Geothermal heat pump systems
These harness the free and renewable energy in the ground or the air to help heat your home and supply hot water at a low cost. They ‘pump up’ heat from a low- temperature source such as the ground or the air, and release it at a higher temperature into your heating system. This technology is becoming ever more common as a means of heating your home, and while the initial outlay is greater than say a standard oil- fired boiler, the savings will accumulate over a period of years to make this a very good medium- term investment. It does require underfloor heating pipes, as the technology has not yet developed far enough to run with traditional radiators. A small amount of electricity is needed to run the system.

Solar water heating (solar panels)
Solar water heating systems use free heat from the sun to warm domestic hot tap water. A conventional boiler or immersion heating system can be used to make the water hotter, or to provide hot water when solar energy is unavailable. Solar water heating systems use solar panels, called collectors, fixed to your roof. These collect heat from the sun and use it to heat up water which is stored in a hot water cylinder. Solar panels can be used to provide room heating as well as domestic hot water, but the amount of heat provided is usually quite small and not really worthwhile.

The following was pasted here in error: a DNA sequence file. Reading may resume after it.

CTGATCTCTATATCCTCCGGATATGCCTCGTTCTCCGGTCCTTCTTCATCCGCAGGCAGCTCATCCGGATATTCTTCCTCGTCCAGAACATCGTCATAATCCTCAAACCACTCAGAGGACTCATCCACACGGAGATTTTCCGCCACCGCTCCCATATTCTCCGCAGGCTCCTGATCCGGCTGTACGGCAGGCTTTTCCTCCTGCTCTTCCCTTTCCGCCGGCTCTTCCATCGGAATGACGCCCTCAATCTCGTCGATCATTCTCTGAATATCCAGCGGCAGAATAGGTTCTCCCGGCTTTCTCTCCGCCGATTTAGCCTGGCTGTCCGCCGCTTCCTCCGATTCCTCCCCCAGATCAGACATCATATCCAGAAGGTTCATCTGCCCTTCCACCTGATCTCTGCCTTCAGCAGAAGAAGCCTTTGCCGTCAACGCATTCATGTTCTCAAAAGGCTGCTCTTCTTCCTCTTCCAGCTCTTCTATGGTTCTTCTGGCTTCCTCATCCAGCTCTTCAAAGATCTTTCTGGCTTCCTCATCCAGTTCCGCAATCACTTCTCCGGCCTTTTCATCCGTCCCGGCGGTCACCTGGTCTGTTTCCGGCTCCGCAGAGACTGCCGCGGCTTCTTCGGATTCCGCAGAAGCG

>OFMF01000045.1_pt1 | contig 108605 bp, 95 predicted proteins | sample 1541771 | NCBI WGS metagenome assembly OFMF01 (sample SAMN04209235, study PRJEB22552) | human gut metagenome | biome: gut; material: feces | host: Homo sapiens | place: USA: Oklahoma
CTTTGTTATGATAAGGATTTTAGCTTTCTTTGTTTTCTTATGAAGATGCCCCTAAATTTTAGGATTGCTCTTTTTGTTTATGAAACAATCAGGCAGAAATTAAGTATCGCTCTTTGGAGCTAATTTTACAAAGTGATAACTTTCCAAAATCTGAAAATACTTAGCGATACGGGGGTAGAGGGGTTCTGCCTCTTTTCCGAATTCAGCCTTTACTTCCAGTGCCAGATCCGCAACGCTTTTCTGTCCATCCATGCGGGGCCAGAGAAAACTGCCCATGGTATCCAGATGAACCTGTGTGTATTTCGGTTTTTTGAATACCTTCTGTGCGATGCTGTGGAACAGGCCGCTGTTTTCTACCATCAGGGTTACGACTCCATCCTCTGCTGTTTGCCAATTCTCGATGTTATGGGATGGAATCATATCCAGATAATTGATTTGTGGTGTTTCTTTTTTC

Heat distribution systems

In the recent past, radiator systems have been the common way of distributing heat around buildings. Lately, underfloor heating has become an option for new houses, although it remains very disruptive and expensive to install in existing buildings. Mechanical heat recovery systems use a network of ducts to move the fresh air in and exhaust air out of the house, and is suitable for both new and refurbishment projects.

Underfloor heating reduces the energy consumption required for home heating, because it uses low water temperatures to heat rooms from the bottom up. It’s not a new technology; it has been well tried and tested at this stage, and is fast becoming the standard means of heat distribution in a house. It can be used with most floor coverings such as wood, carpet and tile, and will work with heat sources such as geothermal heat pumps, oil fired boilers, gas fired boilers, and wood pellet/ wood log boilers. The big advantages of underfloor heating (versus radiators) are that it gives even temperatures throughout the room and house, unlike radiators, and will work with geothermal systems, unlike radiators. The heat convects upwards from the floor, creating an even comfort level.

Next time, we’ll look at the systems you might use to generate your own electricity. These are quite specialised and relatively untried, but worth examining at the same time. After that, we’ll look at putting all the various elements together in order to reduce your carbon footprint and as a result, keeping your home energy bills down.